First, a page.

I have ridden a number of endurance mountain bike event over the last couple of years including a couple of solo 24hr races where I have ridden further than 200km, these have all been on circuits where you come back to the pit area and you can refuel, relax and sort out any mechanical issues. The BB200 you need to carry everything you will need. I am quite picky and being a XC racer at heart weight is a major issue for me, with that in mind I researched every element and where possible tested everything first.
The obvious thing to start with is the bike, I am in the fortunate position of being able to pick from the whole range of frames that Travers Bikes produce. The Rudy Fat was the obvious choice. I have ridden it in nearly all the endurance race I have done this year and to be honest this is just the event I had in mind when I designed the frame around the large 29+ wheels. Simplicity is the key, no suspension, lightweight with 1x10 gears, its pretty much bomb proof.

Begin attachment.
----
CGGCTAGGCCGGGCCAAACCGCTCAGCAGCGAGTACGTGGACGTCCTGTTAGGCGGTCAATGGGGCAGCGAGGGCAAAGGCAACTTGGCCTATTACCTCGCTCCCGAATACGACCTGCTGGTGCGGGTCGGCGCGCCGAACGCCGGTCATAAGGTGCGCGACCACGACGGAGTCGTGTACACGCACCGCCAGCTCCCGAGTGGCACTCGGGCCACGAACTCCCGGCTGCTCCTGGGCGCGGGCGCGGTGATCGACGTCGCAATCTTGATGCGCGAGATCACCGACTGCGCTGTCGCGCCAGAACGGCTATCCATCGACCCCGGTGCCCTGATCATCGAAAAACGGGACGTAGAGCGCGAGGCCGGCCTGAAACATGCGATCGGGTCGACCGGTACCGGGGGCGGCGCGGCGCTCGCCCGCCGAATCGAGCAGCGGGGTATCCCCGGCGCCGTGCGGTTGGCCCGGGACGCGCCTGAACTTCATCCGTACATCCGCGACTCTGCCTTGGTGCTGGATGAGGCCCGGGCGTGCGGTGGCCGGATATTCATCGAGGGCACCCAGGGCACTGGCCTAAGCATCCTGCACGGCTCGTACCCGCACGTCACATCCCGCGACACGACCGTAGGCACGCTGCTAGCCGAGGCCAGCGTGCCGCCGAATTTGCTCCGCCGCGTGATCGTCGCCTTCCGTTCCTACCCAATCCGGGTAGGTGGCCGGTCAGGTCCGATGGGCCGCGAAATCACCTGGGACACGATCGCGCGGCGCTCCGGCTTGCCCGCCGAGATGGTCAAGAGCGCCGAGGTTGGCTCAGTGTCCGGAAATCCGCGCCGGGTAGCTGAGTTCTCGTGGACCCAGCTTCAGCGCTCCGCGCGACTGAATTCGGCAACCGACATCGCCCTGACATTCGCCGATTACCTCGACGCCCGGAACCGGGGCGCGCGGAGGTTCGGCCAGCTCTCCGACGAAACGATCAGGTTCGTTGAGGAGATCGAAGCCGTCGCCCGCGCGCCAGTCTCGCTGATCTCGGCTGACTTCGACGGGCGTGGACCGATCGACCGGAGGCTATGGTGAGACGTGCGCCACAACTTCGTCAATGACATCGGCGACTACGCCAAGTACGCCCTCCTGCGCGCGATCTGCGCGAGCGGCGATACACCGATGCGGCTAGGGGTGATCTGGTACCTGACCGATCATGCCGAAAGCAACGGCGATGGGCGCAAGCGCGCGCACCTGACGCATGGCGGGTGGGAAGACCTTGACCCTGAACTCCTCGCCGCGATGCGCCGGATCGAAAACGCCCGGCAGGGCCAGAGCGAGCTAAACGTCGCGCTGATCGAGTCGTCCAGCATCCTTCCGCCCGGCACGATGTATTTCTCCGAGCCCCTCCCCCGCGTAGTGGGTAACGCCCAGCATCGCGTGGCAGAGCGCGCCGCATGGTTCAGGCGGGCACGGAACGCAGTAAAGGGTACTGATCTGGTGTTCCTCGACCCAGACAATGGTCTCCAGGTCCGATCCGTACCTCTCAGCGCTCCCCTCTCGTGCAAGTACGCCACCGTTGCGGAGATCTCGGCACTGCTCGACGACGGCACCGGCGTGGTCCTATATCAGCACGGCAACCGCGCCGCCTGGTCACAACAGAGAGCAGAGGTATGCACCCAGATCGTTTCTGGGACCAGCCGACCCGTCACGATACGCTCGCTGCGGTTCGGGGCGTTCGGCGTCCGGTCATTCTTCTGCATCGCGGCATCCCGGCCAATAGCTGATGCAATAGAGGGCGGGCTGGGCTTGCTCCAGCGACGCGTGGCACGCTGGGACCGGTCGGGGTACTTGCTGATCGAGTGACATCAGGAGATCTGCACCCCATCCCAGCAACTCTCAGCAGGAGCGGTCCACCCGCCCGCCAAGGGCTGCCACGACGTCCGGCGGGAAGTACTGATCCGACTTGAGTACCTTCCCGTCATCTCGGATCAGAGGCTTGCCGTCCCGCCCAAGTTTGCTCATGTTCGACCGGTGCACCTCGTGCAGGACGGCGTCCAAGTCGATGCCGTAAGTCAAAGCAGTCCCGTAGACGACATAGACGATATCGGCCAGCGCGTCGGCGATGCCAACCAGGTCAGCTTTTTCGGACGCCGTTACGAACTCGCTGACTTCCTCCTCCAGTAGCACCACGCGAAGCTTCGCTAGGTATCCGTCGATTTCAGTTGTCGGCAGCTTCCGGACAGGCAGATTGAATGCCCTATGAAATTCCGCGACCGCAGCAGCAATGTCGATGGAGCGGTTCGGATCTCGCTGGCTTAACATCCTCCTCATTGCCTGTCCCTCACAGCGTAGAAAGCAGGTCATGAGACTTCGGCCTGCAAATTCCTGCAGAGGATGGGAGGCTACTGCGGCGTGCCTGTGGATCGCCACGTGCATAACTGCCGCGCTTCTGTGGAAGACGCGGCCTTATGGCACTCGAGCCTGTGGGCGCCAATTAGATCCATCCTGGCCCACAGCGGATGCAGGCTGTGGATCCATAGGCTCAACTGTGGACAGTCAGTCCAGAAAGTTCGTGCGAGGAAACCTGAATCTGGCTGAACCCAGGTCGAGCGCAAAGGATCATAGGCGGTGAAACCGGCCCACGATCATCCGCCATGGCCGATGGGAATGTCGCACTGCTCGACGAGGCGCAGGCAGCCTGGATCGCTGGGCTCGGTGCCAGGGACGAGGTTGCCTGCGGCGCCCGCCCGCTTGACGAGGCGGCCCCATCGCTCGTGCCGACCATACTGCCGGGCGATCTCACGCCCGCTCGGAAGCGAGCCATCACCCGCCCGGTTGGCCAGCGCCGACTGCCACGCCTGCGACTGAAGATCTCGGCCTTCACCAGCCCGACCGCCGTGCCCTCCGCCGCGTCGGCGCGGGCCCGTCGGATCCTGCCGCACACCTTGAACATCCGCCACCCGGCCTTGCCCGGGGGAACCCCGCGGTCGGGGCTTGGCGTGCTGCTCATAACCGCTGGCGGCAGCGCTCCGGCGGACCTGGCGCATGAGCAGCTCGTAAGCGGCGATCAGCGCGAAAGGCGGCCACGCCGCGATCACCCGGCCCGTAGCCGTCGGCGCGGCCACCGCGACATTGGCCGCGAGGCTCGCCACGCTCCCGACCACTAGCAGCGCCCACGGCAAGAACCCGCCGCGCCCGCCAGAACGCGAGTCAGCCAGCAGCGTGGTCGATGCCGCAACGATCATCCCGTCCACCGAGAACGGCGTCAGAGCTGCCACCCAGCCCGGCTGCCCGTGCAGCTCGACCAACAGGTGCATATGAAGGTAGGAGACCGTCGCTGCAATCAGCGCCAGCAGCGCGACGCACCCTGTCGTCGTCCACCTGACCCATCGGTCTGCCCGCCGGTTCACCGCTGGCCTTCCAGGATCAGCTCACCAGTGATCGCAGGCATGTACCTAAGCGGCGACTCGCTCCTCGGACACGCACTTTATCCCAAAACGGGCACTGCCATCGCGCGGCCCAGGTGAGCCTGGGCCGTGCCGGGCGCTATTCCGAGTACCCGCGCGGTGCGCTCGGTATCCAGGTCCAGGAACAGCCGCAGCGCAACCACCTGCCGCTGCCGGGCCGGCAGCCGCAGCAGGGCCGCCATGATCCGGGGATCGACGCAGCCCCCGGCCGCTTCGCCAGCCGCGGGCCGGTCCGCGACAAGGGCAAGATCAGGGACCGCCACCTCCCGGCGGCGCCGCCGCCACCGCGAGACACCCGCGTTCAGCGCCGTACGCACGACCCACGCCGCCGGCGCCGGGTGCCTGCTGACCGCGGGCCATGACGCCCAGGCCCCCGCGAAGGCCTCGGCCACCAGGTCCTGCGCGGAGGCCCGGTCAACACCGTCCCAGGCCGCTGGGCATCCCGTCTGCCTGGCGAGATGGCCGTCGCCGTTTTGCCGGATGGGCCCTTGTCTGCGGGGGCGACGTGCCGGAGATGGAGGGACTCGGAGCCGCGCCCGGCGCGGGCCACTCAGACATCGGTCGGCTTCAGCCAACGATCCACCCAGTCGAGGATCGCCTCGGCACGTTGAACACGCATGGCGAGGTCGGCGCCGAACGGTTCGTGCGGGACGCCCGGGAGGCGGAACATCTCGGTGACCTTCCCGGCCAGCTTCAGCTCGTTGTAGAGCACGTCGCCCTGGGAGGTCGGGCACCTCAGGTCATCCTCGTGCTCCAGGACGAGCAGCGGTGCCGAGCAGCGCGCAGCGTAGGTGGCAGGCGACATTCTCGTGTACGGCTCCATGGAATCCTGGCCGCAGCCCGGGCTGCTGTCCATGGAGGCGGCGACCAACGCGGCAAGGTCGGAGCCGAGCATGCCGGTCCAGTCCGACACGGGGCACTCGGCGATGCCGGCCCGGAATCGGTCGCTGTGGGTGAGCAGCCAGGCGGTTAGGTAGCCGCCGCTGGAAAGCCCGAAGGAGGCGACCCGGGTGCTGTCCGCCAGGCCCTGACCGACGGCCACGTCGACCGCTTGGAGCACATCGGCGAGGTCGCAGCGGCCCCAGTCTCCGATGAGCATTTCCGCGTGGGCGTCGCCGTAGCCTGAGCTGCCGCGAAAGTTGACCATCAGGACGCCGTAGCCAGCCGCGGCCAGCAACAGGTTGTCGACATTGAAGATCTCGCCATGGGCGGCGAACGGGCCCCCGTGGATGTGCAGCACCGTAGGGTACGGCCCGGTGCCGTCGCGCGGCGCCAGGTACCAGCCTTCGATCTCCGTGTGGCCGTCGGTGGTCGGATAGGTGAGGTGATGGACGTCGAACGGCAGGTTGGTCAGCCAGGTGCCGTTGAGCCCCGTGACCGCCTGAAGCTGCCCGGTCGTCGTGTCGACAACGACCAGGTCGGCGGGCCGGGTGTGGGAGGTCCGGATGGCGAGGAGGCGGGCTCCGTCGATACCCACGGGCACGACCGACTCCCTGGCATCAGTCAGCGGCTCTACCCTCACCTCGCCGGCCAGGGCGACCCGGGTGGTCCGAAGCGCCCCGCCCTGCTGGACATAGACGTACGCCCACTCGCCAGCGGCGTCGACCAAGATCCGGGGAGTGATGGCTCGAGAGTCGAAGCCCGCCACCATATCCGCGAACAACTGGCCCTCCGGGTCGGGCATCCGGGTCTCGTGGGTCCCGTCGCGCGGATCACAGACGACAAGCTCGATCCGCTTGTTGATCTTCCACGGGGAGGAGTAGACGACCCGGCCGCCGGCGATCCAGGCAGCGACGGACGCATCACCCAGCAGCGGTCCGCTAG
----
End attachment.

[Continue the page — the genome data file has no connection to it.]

I have decided to run a dynamo hub system on this event mainly for security and my own peace of mind, with this set up I can either run the main light, or charge my Garmin/phone off the USB port.
I will write a short review of each of the components I have chosen to use and why over the next week.
I am getting my Rudy Fat 29+ ready for the BB200 in a couple of weeks. Everything is fitted except for the USB charger for the Garmin but the cable are in place. The bivy and sleeping bag will go on the Anything cages mounted to the traversbikes.com Prong 29 forks. I will also be running a saddle bag for tools and a small bag on the top tube (by the seat post) for grab food. Thanks to Kerry Staite for help with the K-Lite setup, Nextie Bike for the carbon 29+ rims (rear still to fit) and beerbabe.co.uk for the custom frame bag.